“Why change it? This would cause serious problems,” Hassan al-Ouri told Ma’an, adding that such a reform would “not benefit women.”
In May 2011, the president pledged to amend the law to guarantee maximum penalties for “honor killing” in response to protests over the killing of university student Aya Baradiya in Hebron.
The decision was announced in a phone call to a primetime show on state TV, drawing tears among crowds of mourners shown in a live link-up from the Ramallah studio to Baradiya’s hometown.
Abbas suspended Article 340, which offers a pardon for murder if the perpetrator committed the crime on finding his wife in bed with another man.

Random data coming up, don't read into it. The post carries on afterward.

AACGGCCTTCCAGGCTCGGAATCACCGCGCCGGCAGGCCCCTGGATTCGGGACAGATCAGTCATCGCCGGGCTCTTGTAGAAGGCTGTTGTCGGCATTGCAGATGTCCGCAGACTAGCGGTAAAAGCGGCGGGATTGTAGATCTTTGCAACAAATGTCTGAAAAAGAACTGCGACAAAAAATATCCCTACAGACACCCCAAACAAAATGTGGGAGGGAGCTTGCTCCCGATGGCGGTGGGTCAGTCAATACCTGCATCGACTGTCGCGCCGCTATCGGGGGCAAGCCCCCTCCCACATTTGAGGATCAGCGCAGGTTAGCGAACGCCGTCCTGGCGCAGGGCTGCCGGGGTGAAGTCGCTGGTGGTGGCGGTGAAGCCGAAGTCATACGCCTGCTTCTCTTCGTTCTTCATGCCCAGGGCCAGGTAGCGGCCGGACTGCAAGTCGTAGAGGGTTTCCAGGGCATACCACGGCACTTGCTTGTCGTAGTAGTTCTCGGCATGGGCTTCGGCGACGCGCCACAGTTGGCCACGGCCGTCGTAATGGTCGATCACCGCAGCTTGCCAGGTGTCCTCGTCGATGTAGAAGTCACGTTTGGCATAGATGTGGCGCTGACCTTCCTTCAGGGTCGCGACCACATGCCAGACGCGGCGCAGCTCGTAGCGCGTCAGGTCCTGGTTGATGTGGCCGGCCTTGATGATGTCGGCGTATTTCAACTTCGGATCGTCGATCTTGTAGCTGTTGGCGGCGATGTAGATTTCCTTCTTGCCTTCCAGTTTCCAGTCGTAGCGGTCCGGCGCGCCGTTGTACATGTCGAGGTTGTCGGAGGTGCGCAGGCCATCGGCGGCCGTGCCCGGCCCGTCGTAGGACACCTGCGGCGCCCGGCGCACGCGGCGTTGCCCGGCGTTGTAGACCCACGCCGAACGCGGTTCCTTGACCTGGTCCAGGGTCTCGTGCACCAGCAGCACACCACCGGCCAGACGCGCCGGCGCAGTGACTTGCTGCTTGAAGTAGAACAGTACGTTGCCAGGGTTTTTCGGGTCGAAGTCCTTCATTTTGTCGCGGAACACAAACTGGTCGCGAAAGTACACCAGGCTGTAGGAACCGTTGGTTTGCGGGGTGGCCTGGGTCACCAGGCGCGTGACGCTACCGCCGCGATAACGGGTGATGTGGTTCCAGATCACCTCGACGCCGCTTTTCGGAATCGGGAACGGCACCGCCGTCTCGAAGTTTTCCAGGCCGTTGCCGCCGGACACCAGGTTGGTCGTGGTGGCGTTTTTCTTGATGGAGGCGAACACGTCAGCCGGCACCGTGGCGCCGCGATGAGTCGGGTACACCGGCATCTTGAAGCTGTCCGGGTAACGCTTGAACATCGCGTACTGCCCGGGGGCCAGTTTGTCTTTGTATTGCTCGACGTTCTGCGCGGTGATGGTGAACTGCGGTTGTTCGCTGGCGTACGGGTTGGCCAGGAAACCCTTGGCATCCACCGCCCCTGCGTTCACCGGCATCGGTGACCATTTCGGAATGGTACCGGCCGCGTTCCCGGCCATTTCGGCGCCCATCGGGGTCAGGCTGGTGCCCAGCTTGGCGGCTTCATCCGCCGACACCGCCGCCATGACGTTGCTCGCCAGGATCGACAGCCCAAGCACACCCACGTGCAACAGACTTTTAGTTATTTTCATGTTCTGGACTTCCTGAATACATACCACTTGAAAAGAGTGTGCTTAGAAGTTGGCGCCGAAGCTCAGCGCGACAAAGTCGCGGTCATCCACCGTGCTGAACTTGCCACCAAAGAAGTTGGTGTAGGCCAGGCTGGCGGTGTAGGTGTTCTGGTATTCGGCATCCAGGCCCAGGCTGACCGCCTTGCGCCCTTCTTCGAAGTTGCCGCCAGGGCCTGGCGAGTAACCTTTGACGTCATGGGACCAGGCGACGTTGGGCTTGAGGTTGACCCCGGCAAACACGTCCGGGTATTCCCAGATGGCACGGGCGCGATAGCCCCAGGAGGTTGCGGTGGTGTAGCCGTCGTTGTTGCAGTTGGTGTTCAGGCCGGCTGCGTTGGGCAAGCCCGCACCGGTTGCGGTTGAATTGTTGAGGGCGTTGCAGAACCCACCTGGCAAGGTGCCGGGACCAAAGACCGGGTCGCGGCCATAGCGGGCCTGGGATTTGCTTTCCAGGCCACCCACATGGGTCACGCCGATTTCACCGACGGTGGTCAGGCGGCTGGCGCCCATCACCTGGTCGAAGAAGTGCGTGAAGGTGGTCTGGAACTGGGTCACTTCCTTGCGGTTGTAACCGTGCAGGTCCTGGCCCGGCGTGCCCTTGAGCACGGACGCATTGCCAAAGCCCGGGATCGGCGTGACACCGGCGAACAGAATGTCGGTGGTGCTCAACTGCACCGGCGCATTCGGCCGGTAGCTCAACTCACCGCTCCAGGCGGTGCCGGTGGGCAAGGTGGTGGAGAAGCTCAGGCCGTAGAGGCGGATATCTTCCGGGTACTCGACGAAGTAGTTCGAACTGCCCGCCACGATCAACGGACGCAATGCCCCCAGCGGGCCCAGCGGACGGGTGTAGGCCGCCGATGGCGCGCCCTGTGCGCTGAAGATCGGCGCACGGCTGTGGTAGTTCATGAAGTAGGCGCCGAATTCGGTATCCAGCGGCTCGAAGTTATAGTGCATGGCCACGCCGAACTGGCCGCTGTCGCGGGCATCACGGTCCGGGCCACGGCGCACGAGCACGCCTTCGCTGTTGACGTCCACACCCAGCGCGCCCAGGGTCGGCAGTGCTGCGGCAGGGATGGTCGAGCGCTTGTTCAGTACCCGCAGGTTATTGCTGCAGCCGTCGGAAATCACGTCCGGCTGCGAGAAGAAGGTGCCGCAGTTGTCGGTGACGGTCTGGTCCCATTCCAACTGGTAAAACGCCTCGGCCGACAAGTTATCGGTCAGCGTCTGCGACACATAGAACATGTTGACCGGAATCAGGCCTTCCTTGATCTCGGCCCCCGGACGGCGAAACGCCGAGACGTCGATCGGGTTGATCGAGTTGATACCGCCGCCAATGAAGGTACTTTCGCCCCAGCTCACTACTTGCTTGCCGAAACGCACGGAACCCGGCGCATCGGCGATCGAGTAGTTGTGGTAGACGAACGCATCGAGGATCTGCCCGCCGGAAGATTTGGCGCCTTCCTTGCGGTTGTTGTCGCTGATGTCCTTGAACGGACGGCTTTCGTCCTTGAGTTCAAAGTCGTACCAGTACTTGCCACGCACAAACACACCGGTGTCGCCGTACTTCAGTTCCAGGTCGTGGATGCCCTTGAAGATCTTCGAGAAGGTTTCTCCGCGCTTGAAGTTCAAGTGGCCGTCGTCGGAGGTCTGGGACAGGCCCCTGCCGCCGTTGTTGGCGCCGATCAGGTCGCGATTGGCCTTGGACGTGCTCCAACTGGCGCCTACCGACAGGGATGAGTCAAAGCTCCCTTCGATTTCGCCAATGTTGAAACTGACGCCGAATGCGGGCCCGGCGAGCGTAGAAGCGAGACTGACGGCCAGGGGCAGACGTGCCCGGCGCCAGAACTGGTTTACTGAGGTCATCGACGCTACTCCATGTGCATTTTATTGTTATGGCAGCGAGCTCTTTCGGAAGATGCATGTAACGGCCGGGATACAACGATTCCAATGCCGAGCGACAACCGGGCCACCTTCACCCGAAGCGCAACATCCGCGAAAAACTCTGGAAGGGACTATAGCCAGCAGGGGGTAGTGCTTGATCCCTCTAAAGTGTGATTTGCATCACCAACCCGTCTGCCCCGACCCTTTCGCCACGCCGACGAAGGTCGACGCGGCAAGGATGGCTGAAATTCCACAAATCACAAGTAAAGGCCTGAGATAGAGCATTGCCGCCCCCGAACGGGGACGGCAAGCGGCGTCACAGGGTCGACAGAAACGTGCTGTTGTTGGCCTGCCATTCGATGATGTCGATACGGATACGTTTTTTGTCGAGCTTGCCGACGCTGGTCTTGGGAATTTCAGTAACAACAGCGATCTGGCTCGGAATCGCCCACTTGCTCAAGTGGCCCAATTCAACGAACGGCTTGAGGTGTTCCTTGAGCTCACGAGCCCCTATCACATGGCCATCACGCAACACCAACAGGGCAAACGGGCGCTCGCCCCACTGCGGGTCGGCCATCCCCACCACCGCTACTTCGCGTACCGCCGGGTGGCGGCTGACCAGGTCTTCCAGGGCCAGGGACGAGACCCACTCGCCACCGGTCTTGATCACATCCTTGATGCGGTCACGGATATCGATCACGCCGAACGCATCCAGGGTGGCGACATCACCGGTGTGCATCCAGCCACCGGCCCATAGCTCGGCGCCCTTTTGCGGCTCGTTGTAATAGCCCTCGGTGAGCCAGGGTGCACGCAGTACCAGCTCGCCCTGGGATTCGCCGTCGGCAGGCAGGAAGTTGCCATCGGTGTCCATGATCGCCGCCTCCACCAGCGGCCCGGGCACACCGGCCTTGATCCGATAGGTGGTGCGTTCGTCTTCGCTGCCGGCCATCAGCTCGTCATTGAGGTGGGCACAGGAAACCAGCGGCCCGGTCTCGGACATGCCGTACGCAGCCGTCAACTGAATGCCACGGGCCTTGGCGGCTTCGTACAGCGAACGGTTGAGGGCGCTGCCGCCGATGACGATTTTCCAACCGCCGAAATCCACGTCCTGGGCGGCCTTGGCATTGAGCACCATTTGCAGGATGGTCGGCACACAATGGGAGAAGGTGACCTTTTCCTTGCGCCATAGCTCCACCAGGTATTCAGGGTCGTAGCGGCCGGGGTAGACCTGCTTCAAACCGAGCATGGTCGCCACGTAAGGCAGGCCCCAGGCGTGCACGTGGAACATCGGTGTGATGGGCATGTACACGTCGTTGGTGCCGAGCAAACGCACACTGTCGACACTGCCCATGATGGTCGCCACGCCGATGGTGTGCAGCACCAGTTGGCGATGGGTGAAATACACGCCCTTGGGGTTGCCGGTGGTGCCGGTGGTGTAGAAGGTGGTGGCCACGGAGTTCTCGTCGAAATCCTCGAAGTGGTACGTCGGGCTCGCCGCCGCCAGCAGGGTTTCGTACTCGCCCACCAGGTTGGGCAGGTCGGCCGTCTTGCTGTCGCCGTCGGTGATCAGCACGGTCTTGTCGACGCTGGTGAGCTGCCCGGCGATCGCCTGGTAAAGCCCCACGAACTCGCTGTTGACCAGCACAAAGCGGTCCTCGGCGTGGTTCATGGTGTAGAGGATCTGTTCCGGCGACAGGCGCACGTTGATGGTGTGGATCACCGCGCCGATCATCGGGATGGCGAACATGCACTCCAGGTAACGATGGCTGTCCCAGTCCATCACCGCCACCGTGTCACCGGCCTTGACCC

The reform was cosmetic: Article 340 had never been used in Palestinian courts since it was legislated in 1960.
“So why did we change the law? To garner public opinion,” al-Ouri said in an interview in the presidential compound in Ramallah.
“I, personally, was against the amendment because the crimes that happen in the street have no relevance to Article 340,” the legal adviser added.
Al-Ouri says the president will not change the go-to clauses for lawyers seeking leniency for clients who claim they committed murder to defend family “honor.”
Articles 97 to 100 of the Jordanian Penal Code, in force in the West Bank, still offer reduced sentences for any act of battery or murder committed in a “state of rage.”
“The (law) only addresses 1 percent of the problem. What we need is a new culture,” al-Ouri said.
Other officials insist the penal code is the problem.
The law “privileges the killer,” Interior Ministry official Haitham Arrar told Ma’an.
“It encourages some people to commit crimes against women, which will go (as far as) killing them,” said Arrar, who heads the ministry’s democracy and human rights unit.